[Charts] Hate the Player, Not All the FAANG Stocks
Dear Wall Street Daily Reader,
It’s Friday in the Trend Trader Daily Nation.
For the regulars here, you know that means it’s time for me to zip my lips, and let the pretty pictures do the talking instead.
This week, I’m dishing on the persistence of Apple Inc. (AAPL) haters, as well as a different FAANG stock that isn’t performing so well.
So grab a fresh cup of Joe, sit back, and prepare to be visually informed!
Cupertino, We Have a Problem…
Or do we?
In a fresh media criticism, Axios’ Sara Fischer and Ashley Gold report that Apple, the world’s largest company, is suddenly becoming vulnerable.
They say it’s been too successful (not a typo!) in turning its installed base of devices into a recurring revenue machine.
As you can see in the below chart, the Services segment now generates almost $17 billion per quarter, up from less than $5 billion per quarter six years ago.
Mind you, before Apple’s Services segment really ramped up, there were critics, too.
Not me, as I predicted years in advance that Apple would become the world’s first trillion-dollar company, largely because of the division.
But who’s keeping track? Me… and Tim Cook, hopefully.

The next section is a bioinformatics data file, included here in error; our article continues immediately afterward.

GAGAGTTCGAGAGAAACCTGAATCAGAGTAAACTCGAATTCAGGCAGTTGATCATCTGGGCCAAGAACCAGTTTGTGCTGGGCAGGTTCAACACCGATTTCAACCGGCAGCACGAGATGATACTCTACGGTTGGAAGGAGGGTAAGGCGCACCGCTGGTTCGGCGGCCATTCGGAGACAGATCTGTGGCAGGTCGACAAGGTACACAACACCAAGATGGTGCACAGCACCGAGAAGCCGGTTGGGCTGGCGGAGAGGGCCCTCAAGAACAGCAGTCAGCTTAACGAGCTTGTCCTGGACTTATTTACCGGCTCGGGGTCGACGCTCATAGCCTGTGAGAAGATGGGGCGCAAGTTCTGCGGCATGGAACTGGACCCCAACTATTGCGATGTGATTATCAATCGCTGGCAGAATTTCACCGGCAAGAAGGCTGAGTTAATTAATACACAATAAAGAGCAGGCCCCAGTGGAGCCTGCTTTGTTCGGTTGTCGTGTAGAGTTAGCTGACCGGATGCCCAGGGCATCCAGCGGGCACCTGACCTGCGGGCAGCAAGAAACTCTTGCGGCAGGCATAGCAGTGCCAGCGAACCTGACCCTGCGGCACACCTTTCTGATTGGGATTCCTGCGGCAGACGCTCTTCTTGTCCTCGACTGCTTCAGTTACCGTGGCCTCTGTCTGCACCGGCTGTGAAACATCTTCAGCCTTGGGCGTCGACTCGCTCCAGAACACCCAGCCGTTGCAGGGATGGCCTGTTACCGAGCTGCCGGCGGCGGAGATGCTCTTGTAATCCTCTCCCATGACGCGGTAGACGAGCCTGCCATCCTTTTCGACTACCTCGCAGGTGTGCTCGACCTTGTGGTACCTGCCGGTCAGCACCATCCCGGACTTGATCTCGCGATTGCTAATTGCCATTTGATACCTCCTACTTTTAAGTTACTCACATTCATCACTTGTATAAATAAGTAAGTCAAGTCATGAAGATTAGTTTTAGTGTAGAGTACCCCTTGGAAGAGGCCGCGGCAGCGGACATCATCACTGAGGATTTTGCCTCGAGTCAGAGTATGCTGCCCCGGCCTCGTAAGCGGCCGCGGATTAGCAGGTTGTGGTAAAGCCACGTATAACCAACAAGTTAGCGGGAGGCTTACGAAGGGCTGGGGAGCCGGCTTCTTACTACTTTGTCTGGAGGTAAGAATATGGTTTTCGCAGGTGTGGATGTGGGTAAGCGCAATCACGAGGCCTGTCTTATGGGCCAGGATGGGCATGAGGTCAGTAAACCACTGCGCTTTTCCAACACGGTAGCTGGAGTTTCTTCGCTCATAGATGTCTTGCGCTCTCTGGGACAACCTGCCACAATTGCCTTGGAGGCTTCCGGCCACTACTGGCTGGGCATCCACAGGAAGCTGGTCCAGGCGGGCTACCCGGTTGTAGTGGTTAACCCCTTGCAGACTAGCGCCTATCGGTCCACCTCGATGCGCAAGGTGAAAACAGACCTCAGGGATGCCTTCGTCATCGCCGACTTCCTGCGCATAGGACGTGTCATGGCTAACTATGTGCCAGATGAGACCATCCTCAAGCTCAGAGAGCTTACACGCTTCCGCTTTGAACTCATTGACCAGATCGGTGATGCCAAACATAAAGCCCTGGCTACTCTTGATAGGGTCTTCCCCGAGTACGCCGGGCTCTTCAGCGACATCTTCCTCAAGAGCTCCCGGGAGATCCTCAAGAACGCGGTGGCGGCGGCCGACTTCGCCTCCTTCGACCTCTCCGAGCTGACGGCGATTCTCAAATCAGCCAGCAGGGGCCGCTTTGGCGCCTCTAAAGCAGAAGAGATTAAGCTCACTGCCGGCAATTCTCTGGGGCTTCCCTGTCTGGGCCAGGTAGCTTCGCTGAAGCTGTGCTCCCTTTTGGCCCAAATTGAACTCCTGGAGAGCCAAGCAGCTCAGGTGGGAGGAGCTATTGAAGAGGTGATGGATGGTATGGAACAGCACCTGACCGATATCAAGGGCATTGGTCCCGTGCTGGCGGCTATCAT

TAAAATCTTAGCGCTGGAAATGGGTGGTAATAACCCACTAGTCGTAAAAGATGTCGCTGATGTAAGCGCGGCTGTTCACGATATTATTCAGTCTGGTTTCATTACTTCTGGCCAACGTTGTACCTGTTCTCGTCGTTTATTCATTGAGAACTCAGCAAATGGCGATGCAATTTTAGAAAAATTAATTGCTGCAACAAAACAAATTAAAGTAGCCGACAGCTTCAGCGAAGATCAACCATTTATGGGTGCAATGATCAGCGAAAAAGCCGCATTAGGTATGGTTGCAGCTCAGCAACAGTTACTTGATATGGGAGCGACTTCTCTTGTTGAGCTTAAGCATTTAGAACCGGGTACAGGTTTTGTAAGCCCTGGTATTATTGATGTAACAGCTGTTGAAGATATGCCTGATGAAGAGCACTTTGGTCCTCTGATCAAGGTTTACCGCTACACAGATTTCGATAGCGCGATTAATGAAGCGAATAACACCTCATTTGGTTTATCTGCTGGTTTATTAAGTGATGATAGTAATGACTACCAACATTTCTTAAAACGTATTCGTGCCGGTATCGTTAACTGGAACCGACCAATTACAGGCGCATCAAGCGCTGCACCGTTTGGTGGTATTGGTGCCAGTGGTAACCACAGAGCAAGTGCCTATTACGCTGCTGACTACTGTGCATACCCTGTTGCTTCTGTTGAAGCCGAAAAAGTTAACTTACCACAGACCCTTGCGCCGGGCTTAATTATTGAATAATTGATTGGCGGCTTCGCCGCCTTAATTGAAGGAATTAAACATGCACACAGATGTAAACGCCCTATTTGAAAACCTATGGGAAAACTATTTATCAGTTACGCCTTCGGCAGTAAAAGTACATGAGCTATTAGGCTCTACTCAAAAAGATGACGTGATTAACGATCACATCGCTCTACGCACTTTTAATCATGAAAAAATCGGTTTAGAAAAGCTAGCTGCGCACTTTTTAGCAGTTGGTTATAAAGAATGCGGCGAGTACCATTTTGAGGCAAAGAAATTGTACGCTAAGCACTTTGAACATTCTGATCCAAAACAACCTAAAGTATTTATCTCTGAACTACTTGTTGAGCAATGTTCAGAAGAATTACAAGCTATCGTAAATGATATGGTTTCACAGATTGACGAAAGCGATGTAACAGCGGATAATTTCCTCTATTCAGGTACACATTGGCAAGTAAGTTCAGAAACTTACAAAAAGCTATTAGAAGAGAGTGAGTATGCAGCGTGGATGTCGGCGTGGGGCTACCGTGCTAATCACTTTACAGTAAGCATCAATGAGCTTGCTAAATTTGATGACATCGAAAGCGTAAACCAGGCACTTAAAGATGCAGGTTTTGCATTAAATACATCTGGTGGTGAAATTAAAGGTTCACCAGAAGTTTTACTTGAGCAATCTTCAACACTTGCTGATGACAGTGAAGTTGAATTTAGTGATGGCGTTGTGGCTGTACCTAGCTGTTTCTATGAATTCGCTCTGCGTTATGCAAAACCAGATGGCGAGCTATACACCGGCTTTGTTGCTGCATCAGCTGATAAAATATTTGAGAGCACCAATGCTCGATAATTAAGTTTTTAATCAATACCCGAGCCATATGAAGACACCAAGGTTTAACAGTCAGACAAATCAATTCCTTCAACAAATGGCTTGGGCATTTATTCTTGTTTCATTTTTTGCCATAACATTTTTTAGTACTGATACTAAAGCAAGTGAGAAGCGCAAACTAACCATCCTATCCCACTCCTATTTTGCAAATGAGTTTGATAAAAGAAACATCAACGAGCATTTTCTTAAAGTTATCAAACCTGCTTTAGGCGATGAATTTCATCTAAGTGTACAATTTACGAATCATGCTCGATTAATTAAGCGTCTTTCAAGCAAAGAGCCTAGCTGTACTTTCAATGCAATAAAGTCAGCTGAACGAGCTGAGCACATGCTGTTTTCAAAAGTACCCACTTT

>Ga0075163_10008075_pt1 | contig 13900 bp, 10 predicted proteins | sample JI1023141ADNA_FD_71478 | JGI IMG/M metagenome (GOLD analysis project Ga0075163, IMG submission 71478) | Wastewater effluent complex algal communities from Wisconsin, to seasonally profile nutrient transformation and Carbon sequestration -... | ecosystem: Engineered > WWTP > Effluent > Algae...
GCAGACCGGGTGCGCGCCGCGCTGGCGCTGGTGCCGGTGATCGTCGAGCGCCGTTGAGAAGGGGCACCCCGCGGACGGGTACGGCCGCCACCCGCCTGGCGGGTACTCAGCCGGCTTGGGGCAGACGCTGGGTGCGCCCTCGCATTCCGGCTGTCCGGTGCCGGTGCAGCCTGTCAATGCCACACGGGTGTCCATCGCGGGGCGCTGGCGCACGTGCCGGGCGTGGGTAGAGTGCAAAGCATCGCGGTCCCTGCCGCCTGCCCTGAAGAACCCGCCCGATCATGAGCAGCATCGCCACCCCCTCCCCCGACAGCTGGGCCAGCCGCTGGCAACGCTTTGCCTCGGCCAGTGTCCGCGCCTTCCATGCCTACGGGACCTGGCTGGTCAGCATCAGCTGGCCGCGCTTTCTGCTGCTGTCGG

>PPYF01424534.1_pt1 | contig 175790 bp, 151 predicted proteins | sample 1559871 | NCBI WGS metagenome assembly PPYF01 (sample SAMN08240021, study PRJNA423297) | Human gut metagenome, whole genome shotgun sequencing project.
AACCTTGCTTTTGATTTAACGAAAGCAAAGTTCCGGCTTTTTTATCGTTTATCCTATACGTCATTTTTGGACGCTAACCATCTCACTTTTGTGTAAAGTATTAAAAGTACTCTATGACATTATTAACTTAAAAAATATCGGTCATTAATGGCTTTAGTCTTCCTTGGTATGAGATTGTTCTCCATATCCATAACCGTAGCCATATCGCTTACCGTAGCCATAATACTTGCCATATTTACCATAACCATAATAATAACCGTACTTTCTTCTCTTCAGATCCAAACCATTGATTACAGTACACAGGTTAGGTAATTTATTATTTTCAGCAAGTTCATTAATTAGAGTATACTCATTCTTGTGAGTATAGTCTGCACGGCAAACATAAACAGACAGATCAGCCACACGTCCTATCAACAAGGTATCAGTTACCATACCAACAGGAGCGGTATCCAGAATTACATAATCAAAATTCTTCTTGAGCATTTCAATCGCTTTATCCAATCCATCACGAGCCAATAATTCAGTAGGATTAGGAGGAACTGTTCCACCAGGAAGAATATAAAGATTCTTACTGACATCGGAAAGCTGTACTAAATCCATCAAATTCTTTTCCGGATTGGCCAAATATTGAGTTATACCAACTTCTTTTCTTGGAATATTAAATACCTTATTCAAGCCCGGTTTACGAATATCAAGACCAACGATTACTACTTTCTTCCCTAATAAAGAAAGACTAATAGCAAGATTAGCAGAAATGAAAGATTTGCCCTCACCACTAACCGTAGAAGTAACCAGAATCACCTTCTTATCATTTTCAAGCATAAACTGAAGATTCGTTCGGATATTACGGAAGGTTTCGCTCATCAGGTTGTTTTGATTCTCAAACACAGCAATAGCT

Ever since he took over for the iconic Steve Jobs, he’s faced haters. But as I said long ago, the haters need to step off, because the end-results speak for themselves.
Shares of Apple are up 811.53% since Cook took the helm on August 24, 2011.
Stand up, point at the scoreboard, and sit back down, Timmy-boy.
Anyone betting against you doesn’t know what they’re doing.
But What About Bezos?
If we can’t hate Cook and his company’s stock, should we focus instead on another icon of tech, Jeff Bezos?
After all, shares of Amazon have been trading sideways ever since the pandemic started to subside. And that’s after doubling when it started because, well, Amazon became the only way to get anything.
In short, in the words of Ice Cube, I’d “Chickity-check yo self before you wreck yo self” here, too.
Sure, the stock’s currently trading in a range of less than 25% for 200 trading days and counting and seems stuck in the mud.
But as Bespoke Investment Group’s analysis notes, all four times the stock traded in this tight of a range, shares eventually broke out. In a big way. By an average of 68% over the next year, to be exact.
Take a look:
If I were you, I wouldn’t bet against either of these Big Tech stocks. Ever. But it’s a free country, so feel free to do otherwise.
Enjoy the weekend, and we’ll be back at it on the flip side.
Ahead of the tape,
Editor and Founder, Trend Trader Daily